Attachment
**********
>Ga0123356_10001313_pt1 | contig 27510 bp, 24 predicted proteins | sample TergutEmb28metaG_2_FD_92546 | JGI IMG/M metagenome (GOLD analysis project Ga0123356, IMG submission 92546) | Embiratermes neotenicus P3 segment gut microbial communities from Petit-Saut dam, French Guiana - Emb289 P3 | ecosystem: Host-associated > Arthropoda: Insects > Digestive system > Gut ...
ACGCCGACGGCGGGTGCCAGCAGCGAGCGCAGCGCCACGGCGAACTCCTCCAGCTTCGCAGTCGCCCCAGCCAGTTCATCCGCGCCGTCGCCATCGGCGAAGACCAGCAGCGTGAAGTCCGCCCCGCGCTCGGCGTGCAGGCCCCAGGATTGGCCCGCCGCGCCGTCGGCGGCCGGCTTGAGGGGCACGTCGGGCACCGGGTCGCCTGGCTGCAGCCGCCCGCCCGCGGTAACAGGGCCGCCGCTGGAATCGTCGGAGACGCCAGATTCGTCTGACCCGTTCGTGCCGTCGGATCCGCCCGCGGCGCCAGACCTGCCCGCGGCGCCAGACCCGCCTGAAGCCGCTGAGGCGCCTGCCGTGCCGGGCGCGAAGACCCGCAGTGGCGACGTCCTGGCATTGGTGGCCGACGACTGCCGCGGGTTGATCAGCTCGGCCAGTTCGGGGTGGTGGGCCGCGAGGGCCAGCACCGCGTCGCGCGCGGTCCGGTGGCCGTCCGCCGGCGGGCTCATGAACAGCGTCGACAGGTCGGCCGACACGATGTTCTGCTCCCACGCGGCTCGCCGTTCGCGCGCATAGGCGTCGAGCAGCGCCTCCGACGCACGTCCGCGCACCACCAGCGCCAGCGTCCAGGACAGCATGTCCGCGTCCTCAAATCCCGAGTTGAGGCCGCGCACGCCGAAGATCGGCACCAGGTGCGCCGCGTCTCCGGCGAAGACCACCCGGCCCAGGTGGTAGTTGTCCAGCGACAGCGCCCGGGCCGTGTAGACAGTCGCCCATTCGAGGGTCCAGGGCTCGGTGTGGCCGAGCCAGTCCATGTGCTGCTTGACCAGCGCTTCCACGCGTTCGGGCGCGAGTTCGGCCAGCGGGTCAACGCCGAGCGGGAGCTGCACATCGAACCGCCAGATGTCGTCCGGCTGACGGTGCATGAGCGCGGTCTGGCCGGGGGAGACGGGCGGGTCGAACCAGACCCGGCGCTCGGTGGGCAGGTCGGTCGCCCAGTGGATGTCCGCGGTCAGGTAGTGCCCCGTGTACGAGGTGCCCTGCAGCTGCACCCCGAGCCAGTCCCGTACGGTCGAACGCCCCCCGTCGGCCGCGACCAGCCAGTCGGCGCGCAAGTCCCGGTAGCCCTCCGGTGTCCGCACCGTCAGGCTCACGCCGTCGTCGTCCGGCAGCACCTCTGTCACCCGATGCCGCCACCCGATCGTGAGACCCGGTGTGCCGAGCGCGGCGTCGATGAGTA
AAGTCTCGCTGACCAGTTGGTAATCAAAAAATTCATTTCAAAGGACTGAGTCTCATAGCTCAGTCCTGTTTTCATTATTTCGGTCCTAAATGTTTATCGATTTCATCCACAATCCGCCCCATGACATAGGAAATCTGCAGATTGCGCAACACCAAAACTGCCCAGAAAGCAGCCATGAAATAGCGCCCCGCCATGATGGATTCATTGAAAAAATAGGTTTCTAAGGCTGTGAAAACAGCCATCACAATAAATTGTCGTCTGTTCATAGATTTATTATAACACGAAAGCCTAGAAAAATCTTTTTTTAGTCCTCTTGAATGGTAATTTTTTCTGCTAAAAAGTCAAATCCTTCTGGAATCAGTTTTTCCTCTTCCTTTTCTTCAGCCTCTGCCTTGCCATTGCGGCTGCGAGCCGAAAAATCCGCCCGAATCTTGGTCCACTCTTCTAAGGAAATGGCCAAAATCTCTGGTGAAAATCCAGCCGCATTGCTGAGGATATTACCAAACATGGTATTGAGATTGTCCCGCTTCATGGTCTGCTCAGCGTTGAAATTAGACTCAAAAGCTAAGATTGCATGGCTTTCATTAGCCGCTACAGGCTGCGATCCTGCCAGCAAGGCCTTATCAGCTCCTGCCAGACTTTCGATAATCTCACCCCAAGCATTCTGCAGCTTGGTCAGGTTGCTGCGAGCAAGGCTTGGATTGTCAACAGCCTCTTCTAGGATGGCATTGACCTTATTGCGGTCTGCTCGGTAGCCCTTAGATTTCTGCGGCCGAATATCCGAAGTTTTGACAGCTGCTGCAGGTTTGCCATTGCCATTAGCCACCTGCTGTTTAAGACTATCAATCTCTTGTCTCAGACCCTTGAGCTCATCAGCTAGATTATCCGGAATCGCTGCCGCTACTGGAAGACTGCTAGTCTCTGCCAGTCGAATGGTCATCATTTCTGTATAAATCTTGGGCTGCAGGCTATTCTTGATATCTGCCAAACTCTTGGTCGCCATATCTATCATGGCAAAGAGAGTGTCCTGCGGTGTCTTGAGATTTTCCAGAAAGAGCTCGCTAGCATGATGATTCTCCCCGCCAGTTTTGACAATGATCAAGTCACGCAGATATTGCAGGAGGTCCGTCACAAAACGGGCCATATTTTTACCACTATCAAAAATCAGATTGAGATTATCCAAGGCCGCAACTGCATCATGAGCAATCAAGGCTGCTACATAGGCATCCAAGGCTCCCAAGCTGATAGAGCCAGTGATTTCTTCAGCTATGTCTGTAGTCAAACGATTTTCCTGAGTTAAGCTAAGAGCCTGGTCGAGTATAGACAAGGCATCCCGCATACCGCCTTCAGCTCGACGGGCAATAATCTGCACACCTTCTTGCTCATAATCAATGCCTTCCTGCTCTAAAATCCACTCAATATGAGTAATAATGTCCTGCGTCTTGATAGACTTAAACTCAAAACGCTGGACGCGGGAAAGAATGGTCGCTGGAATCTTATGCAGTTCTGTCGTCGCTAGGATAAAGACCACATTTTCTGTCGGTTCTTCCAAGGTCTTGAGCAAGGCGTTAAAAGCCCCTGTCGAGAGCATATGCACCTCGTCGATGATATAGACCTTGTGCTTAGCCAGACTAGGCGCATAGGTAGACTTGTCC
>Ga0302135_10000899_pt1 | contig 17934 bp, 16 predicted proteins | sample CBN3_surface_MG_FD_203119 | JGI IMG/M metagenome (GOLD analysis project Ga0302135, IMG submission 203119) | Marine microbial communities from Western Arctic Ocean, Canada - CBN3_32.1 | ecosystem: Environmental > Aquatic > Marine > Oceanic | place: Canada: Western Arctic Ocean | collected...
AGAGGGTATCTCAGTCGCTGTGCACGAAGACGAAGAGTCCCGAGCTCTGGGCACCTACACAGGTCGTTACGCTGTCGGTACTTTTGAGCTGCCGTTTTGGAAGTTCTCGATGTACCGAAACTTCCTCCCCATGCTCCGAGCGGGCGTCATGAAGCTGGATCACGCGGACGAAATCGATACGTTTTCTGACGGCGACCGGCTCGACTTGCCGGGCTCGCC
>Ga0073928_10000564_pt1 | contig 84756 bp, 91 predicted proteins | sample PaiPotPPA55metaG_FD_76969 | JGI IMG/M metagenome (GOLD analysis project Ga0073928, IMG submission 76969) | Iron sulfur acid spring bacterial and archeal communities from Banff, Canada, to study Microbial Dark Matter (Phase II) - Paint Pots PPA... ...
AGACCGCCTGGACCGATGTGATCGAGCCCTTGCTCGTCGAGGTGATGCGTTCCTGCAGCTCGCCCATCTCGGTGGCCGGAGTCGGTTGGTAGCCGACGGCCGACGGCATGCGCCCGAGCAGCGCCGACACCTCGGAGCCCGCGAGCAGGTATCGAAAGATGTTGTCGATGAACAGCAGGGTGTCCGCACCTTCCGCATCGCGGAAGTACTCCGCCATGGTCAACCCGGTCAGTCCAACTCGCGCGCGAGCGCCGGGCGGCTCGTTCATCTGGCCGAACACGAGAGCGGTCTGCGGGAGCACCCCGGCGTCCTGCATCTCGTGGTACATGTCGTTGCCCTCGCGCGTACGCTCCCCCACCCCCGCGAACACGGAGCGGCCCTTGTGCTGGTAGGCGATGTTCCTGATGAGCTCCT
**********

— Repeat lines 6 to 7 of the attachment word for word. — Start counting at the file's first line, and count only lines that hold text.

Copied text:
>Ga0073928_10000564_pt1 | contig 84756 bp, 91 predicted proteins | sample PaiPotPPA55metaG_FD_76969 | JGI IMG/M metagenome (GOLD analysis project Ga0073928, IMG submission 76969) | Iron sulfur acid spring bacterial and archeal communities from Banff, Canada, to study Microbial Dark Matter (Phase II) - Paint Pots PPA... ...
AGACCGCCTGGACCGATGTGATCGAGCCCTTGCTCGTCGAGGTGATGCGTTCCTGCAGCTCGCCCATCTCGGTGGCCGGAGTCGGTTGGTAGCCGACGGCCGACGGCATGCGCCCGAGCAGCGCCGACACCTCGGAGCCCGCGAGCAGGTATCGAAAGATGTTGTCGATGAACAGCAGGGTGTCCGCACCTTCCGCATCGCGGAAGTACTCCGCCATGGTCAACCCGGTCAGTCCAACTCGCGCGCGAGCGCCGGGCGGCTCGTTCATCTGGCCGAACACGAGAGCGGTCTGCGGGAGCACCCCGGCGTCCTGCATCTCGTGGTACATGTCGTTGCCCTCGCGCGTACGCTCCCCCACCCCCGCGAACACGGAGCGGCCCTTGTGCTGGTAGGCGATGTTCCTGATGAGCTCCT